Some simple strategies my kids’ teachers have utilized include having them be peer tutors and simply allowing them to either go ahead or read a book when they already understand the material.

My kids have also been able to participate in a gifted class in elementary school. It is only once a week for one hour, but it helps.

I have made a concerted effort to sign them up for extracurricular activities that would challenge them mentally and physically so they would learn to push through hard things.

As they move into middle school and high school, honors classes, AP classes, and concurrent enrollment classes help. Unfortunately in our area, honors classes in the middle school are being cut more and more.

If you have a gifted child, do not assume there will not be or should not be any struggles academically.

If your gifted child is struggling academically, work with the teacher to find solutions that are acceptable in his/her classroom.

Gifted Children Have No Trouble Socially OR Struggle Socially

There are two common misconceptions when it comes to the social life of gifted children. They are two extremes.

One is that gifted children never struggle socially and the other is that they will definitely struggle socially.

Either can be true, and neither can be true.

Gifted children are intense. They see the world differently.

They can come across as arrogant and can struggle to connect with their peers. They typically have vastly different interests and concerns than a child their age.

So they definitely can struggle to connect with others.

But there are gifted children who are gifted socially and fit in just fine.

As a parent of a gifted child, you want to be aware of a few things socially.

One is that sometimes gifted children start to hide their giftedness in order to fit in or be cool–especially in middle school.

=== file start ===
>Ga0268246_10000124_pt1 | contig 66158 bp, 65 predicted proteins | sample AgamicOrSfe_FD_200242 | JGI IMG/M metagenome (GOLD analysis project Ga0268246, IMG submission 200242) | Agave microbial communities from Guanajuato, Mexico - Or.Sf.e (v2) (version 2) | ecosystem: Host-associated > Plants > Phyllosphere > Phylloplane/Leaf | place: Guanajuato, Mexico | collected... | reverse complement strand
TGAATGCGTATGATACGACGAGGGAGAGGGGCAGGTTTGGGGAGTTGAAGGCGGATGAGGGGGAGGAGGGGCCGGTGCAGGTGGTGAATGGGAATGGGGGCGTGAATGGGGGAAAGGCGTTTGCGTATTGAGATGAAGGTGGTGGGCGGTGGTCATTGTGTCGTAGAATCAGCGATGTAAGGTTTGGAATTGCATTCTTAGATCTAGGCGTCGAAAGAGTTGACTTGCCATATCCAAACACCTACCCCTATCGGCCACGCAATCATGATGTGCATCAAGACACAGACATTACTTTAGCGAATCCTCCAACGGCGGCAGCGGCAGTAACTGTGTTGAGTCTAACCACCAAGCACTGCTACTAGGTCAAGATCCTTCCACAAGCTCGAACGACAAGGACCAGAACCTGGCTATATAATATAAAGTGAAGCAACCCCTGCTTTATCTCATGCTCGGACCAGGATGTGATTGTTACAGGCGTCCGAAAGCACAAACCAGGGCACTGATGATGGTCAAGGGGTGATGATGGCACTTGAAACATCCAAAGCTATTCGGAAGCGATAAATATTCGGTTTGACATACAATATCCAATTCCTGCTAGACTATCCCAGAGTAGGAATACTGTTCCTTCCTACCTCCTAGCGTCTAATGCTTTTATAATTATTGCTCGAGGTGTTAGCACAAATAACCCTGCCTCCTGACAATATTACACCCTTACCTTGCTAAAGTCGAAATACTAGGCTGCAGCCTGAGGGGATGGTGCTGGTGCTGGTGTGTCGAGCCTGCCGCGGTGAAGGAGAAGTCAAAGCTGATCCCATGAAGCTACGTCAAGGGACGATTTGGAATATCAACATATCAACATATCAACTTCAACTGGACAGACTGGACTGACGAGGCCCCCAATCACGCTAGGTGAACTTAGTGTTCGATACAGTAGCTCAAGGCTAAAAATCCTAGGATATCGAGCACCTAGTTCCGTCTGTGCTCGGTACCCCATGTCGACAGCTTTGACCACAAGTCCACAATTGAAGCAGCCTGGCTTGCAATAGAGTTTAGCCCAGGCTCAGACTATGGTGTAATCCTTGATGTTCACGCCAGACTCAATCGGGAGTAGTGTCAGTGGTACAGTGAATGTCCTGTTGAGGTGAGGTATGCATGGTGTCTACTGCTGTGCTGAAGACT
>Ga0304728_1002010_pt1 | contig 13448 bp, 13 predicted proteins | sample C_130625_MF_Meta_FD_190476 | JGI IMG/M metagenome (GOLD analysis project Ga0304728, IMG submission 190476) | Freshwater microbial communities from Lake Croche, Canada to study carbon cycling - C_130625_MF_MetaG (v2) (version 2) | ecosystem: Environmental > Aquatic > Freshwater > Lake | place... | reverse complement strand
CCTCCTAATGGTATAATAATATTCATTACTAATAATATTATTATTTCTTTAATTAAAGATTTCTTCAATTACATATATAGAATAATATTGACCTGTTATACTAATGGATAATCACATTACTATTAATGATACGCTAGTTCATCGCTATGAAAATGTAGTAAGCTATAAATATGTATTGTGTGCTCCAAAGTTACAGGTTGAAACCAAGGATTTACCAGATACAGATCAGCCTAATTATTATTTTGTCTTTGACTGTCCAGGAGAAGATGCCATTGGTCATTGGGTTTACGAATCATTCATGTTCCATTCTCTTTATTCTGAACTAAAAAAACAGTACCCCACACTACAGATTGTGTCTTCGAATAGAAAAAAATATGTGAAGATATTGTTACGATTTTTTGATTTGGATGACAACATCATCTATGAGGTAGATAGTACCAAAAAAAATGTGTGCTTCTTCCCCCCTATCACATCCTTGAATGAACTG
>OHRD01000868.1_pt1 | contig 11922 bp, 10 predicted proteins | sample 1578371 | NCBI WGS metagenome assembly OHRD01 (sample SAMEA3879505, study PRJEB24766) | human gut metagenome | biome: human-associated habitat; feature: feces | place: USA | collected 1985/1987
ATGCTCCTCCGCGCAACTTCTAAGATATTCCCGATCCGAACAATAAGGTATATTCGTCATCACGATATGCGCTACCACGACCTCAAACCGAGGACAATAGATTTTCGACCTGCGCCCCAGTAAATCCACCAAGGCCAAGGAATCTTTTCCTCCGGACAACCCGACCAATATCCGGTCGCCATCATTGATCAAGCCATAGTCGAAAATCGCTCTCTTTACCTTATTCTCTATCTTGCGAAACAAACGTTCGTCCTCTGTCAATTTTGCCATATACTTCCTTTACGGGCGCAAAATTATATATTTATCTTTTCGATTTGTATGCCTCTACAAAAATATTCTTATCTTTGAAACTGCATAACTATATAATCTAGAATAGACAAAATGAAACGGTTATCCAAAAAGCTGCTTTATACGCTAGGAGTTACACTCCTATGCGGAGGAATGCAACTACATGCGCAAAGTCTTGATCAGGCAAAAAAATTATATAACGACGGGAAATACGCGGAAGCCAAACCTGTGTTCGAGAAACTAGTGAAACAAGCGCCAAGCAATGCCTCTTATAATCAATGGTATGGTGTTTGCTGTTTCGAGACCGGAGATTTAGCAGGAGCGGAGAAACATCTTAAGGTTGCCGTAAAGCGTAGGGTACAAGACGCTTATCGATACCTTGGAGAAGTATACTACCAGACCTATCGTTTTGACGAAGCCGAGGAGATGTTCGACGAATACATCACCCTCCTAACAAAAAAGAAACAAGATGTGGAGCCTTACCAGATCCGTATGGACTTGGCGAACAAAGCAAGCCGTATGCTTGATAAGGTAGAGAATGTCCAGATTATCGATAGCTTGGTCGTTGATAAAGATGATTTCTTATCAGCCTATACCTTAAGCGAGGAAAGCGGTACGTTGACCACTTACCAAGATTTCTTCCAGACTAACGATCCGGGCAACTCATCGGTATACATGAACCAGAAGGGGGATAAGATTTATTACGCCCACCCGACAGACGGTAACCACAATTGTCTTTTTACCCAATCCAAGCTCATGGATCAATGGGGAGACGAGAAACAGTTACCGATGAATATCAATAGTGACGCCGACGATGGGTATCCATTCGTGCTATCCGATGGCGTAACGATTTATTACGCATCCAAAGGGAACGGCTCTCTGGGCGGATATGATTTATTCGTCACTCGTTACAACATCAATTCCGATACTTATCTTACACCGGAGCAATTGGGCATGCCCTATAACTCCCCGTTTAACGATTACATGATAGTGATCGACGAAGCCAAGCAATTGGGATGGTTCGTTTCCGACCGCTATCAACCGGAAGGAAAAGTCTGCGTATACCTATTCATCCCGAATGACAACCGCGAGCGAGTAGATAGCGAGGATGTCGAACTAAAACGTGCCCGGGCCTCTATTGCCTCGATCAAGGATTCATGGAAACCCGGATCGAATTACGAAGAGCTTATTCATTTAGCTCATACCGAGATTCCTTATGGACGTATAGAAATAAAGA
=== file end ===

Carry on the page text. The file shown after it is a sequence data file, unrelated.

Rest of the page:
I distinctly remember a girl in my grade who was brilliant who suddenly started to pretend she was very ditzy. Her grades dropped and she stopped taking honors classes.

Another thing to know is that gifted children rarely feel safe and secure because they just don’t fully relate to their peers. They struggle to really connect to someone in a meaningful way.

Gifted children can be bullied.

Gifted kids are often told by adults they need to change things about themselves so they can fit in better with peers.

While there are things gifted kids can benefit from being explicitly taught, it is helpful for your narrative to allow children to embrace who they are. They can learn and grow without having to hide themselves.

>>>Read: How To Teach a Gifted Child Communication Skills

Gifted Children are More Prone to Anxiety or Depression

Many people assume that gifted children are more prone to anxiety or depression. In reality, they are actually found to be more resilient.

Many gifted children are typically more emotionally intense than their average peers, so they can come across as anxious or depressed. Looking at these behaviors, well-meaning adults can try to address anxiety and depression that aren’t actually present.

It is best to focus on social-emotional development, emotional awareness, and the development of coping strategies.


If you have a gifted child, be aware of these four common assumptions and make sure you do not slip into them. If you feel like this list is something you could use help with, be sure to read the book Emotional Intensity in Gifted Students: Helping Kids Cope with Explosive Feelings by Christine Fonseca.